Terminal claw long and slender, four times as long as the basal spine and about one and a half time longer than the anal margin ( Fig. 1 View FIGURE 1 I). Basal spine longer than claw width at base, basal spinules not seen.

Diagnosis. Anthalona milleri   has a conspicuous postabdomen within the genus. The postabdomen, has a widened postanal portion and long lateral fascicles, reaching half their length or more over the dorsal margin. The structures underneath the lateral head pores (cosmaria) count five constrictions, unique in the genus. Within the region, A. milleri   is a conspicuous species, that cannot be confused with A. harti   or A. obtusa   , as both species have a more compressed postabdomen. The general postabdomen shape with expanded postanal portion could be confused with A. sanoamuangae   , recently described from Thailand ( Sinev & Kotov 2012). A comparison of both postabdominal outlines is shown in Figure 2 View FIGURE 2 . A. milleri   has a relatively longer, more slender terminal claw, about four times as long as the basal spine, versus about three times as long as the basal spine in A. sanoamuangae   . A. milleri   has a more protruding and angular posterior margin, with no embayment near the basal claw, in A. sanoamuangae   this portion is more convex and with a clear embayment near the claw base ( Fig. 2 View FIGURE 2 ). In addition, A. milleri   has a highly unusual feature, the presence of basal spines on the marginal setae. Finally, in A. sanoamuangae   , the two IDL setae are not modified into scrapers, in A. milleri   only one is.

Distribution and ecology. Anthalona milleri   is only known from Vietnam and Southern China, yet could have a wider occurrence in South East Asia (e.g., Laos, Thailand). In total, only three records could be confirmed: (i) Kiser’s original record from the terminal section of the Pearl River in Guangdong Province ( China) ( Kiser 1948), (ii) Unnamed irrigation channels in Hanoi ( Vietnam) (current study), and (iii) A second Chinese record, from Shenzen Reservoir, Guangdong Province ( China) (Dumont H.J., unpublished). The latter record was positively confirmed during a research visit at the Hydrobiology Institute, Jinnan University, Guangzhou ( China), yet unfortunately the single, complete specimen was lost before notes could be made. Sampling in Shenzen Reservoir (water supply Hong Kong) did not yield additional specimens. Li et al. (2011) mention A. milleri   from reservoirs in Hanoi Island ( China), yet this is not confirmed ( Sinev et al. 2015) and can be regarded as identification error. In fact, there are many records in Chinese literature (e.g., Chiang & Du 1979, Chen & Chen 2010, Ji et al. 2015) that should be treated as uncertain, as smaller Alona- like taxa are easily misidentified. Smirnov (1971) includes a short note on the possibility of A. milleri   in the South East of Russia, which is not confirmed. The records from Thailand (e.g., Sanoamuang 1988, Maiphae et al. 2008) mentioned in Korovchinsky (2013) correspond to A. sanoamuangae ( Sinev & Kotov 2012)   .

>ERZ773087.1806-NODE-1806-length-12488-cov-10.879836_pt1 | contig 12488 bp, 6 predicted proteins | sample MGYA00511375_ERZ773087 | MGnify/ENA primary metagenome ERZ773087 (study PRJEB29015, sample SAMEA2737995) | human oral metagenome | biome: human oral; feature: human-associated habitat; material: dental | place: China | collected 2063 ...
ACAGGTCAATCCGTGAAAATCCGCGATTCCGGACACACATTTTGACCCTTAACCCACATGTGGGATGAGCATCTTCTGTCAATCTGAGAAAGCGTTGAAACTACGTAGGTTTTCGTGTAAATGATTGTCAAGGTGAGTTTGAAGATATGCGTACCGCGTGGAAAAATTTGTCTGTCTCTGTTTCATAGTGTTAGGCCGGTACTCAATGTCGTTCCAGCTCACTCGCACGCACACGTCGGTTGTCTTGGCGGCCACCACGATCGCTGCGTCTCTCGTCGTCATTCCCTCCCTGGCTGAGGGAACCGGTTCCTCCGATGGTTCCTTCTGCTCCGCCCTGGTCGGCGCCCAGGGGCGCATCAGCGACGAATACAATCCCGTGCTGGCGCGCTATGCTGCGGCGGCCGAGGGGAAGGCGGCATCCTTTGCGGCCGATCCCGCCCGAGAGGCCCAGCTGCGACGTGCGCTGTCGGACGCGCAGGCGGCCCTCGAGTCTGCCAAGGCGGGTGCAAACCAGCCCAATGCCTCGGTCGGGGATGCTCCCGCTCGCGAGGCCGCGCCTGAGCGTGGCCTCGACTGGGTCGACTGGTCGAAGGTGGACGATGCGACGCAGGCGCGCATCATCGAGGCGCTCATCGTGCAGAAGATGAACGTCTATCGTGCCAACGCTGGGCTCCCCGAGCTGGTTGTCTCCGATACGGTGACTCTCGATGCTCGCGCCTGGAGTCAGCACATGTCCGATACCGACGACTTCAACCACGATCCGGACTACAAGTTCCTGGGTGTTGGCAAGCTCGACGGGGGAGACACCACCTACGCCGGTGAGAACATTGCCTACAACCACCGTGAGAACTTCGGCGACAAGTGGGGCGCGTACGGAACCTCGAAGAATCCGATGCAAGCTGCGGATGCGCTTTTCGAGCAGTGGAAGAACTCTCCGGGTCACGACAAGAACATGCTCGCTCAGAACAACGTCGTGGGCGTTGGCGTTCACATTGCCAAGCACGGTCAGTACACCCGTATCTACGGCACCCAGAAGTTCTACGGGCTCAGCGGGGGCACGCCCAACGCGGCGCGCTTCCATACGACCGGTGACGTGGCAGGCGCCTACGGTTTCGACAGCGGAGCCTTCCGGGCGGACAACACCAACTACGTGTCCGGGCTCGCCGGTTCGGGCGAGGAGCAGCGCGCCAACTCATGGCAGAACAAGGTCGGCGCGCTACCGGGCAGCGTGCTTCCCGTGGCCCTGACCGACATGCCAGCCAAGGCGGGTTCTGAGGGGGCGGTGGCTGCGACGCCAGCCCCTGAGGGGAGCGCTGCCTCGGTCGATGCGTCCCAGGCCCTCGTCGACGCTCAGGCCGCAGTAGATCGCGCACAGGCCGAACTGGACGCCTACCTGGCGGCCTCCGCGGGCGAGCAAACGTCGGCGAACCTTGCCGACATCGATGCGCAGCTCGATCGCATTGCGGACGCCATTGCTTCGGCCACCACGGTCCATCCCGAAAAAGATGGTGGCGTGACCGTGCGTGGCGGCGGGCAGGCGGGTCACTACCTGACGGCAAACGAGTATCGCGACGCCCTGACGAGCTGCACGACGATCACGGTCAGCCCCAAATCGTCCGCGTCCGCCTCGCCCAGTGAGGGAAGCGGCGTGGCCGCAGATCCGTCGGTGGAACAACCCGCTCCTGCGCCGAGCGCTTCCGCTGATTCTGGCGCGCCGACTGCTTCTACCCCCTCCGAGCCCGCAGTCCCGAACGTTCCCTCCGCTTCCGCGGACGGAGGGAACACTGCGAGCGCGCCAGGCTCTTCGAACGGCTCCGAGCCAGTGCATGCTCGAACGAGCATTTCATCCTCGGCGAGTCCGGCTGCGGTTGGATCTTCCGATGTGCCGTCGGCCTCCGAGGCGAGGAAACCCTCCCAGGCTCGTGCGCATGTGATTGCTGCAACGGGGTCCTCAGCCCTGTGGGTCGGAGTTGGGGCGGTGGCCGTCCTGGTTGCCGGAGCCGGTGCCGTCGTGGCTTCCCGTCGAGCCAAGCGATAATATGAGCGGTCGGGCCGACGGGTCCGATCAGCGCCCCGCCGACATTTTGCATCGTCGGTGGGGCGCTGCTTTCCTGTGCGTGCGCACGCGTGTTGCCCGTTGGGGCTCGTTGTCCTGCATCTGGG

To conclude, at present, we should assume that there are no unambiguous records of A. milleri   outside China and Vietnam. In fact, so far, all reliable records are in (Guangdong, China) or near (Hanoi, Vietnam) the Pearl River system. The species might be restricted to lotic environments. All records are hitherto from lotic (river, channel) or open water (reservoir) rather than lentic settings, unusual for chydorids. Kiser (1948) found A. milleri   sympatric with Nicsmirnovius eximius   , a species that is restricted to riverine environments ( Van Damme et al. 2003), in the presence of Coronatella rectangula (Sars, 1861)   and Alona costata Sars, 1862   .

INV

Inverness Museum and Art Gallery

USNM

Smithsonian Institution, National Museum of Natural History

Kingdom

Animalia

Phylum

Arthropoda

Class

Branchiopoda

Order

Diplostraca

Family

Chydoridae

Loc

Anthalona Van Damme, Sinev & Dumont, 2011

Damme, Kay Van 2016
2016
Loc

Alona milleri

in Sanoamuang 1998
1998
Loc

Anthalona milleri (

Kiser 1948
1948
Loc

Alona milleri

in Kiser 1948
1948